Thursday, January 26, 2012

Diosdado Macapagal International Airport: 4 tagged in cable theft disappear

CLARK FREEPORT - Four men tagged as suspects in the theft of two kilometers of power cable at the Diosdado Macapagal International Airport are missing, giving an investigation of the theft a bad start here.

Reynaldo Catacutan, vice president for airport operations management group of Clark International Airport Corp. (CIAC), said police could not find Cesar Mayo, Jose Canete III and Nilo and Rolly Padua.

Arnel Paciano Casanova, president of Bases Conversion Development Authority (BCDA), confirmed that the investigation is ongoing.

“We have heard a number of witnesses already and we will continue next week,” he said on Monday.

The cables, measuring a total of 2,915 meters and worth more than P2 million, belonged to a backup system that lights a runway, taxiway and the entire airfield. The system was installed in 1995 in compliance with a requirement of the International Civil Aviation Organization, a report showed.

CIAC security documents and two handwritten notes by CIAC president Victor Jose Luciano authorizing entry into two sites in the airport complex identified the four men as workers of the ACP Manpower.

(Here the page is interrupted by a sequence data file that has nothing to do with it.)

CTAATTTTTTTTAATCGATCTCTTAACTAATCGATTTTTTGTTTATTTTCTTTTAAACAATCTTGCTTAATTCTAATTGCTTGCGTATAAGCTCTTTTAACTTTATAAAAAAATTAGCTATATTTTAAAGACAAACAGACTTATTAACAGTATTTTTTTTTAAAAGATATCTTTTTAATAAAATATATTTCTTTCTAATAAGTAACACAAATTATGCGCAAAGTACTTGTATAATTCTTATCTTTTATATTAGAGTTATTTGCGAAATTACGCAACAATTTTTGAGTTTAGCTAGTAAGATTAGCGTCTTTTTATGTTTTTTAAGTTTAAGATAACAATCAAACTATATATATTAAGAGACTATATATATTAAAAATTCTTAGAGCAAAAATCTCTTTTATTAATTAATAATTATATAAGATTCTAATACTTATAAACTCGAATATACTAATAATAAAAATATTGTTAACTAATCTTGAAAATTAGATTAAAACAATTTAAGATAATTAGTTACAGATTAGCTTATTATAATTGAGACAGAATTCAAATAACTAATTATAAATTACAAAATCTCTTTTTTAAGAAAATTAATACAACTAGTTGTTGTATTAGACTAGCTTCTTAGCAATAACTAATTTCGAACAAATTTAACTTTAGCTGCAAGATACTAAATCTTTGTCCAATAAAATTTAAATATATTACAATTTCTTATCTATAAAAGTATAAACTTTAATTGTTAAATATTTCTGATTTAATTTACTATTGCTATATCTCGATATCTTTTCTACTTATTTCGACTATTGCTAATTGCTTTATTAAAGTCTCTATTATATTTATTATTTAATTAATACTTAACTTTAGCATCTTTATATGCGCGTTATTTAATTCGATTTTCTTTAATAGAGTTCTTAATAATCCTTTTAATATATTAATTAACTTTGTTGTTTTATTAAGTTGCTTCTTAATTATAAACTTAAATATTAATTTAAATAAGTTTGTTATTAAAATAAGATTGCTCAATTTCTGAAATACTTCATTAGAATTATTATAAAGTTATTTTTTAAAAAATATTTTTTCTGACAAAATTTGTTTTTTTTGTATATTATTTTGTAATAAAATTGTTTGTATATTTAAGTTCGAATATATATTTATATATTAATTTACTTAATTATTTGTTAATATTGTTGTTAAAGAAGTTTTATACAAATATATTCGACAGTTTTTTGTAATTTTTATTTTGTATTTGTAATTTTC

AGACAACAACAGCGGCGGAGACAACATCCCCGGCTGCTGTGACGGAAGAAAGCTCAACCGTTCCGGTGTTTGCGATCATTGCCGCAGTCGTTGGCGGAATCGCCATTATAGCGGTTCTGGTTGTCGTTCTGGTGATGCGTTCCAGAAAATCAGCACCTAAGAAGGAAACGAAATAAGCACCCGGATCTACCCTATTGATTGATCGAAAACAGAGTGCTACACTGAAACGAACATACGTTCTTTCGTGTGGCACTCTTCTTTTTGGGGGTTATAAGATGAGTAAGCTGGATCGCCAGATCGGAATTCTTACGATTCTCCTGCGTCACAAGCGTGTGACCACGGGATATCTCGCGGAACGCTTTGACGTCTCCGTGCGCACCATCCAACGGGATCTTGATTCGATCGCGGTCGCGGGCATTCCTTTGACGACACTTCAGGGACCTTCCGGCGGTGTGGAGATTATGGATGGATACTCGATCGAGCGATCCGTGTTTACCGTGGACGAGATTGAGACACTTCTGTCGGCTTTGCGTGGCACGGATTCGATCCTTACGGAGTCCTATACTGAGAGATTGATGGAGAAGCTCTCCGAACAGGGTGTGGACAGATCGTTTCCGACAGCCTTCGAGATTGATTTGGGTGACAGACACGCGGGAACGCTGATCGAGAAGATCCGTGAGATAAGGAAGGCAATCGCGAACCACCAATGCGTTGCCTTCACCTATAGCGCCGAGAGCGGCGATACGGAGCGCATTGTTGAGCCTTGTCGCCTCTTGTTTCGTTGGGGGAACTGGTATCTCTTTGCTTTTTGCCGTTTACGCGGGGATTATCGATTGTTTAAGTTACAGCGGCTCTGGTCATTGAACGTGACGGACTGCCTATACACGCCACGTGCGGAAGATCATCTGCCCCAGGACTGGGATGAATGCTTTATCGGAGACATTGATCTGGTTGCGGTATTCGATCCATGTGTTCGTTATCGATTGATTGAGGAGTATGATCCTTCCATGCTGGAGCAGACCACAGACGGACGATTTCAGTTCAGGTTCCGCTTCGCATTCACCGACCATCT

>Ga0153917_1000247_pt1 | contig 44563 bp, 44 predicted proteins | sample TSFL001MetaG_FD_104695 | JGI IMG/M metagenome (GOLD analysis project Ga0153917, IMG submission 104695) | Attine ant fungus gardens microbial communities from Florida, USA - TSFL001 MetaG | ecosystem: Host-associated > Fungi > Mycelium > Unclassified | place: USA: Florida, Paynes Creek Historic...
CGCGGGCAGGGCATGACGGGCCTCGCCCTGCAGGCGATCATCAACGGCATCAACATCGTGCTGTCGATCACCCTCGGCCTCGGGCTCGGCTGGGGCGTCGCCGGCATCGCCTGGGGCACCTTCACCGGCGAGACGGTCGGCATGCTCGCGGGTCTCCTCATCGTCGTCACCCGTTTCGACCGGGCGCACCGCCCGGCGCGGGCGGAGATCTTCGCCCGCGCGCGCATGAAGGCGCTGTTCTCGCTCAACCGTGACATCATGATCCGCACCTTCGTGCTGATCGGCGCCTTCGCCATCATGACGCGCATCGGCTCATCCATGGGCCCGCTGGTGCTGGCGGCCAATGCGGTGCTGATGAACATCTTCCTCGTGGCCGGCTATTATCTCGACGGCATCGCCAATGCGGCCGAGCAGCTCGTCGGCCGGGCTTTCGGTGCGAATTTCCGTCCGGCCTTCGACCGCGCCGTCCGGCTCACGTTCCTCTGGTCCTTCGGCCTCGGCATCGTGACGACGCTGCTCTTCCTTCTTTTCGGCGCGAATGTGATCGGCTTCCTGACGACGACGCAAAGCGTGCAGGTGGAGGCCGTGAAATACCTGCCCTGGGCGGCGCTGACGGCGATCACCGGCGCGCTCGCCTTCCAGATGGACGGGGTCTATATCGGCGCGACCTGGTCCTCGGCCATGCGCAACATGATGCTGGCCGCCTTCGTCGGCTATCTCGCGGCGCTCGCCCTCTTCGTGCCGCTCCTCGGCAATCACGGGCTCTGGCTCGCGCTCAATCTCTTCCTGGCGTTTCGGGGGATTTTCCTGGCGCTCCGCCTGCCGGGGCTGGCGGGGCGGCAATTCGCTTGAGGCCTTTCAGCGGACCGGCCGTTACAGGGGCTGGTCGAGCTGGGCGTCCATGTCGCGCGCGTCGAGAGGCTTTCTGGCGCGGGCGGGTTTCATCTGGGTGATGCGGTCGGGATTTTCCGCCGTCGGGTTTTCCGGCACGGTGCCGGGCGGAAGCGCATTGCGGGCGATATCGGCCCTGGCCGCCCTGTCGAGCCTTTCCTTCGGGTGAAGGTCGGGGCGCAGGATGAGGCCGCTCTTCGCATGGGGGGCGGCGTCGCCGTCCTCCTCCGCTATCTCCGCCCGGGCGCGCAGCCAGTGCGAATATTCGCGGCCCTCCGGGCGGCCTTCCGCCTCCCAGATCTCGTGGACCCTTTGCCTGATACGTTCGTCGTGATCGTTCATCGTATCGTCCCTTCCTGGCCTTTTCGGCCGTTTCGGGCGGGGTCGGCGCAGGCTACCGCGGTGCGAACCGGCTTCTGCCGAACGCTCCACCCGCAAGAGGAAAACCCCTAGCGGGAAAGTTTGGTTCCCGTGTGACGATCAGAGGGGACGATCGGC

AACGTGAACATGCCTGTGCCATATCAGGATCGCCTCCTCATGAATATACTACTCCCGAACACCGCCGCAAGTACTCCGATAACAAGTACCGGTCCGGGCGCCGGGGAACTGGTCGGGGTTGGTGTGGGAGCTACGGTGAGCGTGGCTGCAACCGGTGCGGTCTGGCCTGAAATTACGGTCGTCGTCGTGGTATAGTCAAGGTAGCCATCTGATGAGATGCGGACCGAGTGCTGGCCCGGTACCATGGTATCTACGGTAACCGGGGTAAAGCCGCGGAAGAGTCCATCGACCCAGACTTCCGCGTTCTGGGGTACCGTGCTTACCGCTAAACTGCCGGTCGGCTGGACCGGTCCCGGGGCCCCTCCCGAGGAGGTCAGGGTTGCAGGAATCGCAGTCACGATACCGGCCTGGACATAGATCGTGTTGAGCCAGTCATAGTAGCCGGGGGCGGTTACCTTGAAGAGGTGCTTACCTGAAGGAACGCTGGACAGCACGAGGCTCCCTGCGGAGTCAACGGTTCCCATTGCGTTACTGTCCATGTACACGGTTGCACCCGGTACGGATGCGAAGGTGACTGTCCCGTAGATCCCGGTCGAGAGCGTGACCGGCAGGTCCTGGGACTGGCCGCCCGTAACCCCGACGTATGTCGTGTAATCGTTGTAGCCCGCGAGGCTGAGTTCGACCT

“They’re scheduled to give statements to the BCDA. We’ve been looking for them since Jan. 3,” Catacutan said.

“They were supposed to be subject to inquest because they were caught red-handed,” said Catacutan. He said it was Luciano who ordered the men released.

Luciano had denied the cables were stolen and that he intervened for the release of the suspects.

Luciano released a report on the theft on Tuesday when President Aquino came to Clark for groundbreaking rites for the Philippine Academy for Aviation Training, a joint venture of Cebu Pacific and Canadian aviation firm CAE.

Luciano said he was forced to release a copy of the report, dated Nov. 11, 2011, in answer to a claim by Catacutan that the theft had exposed risks to the security and safety of DMIA.

Jose Marlowe Pedregosa, DMIA security manager, did not hold Luciano liable for the theft in a Sept. 26 memorandum.

Pedregosa’s memorandum said the only violation of the four men was to conduct work without the knowledge of DMIA’s aviation engineering department.

Josie Gomez, owner of the firm for which the four men worked, said Catacutan had been harassing her to confess involvement in the theft.

“I’m afraid for my life. I have stopped working. I’m tailed by a motorcycle-riding man in the morning and at night,” Gomez told the Inquirer by phone. Catacutan, however, denied harassing her.

According to Luciano, he did not immediately make the report on the theft public because he was heeding a gag order from the BCDA that links the theft to the feud between him and Catacutan.


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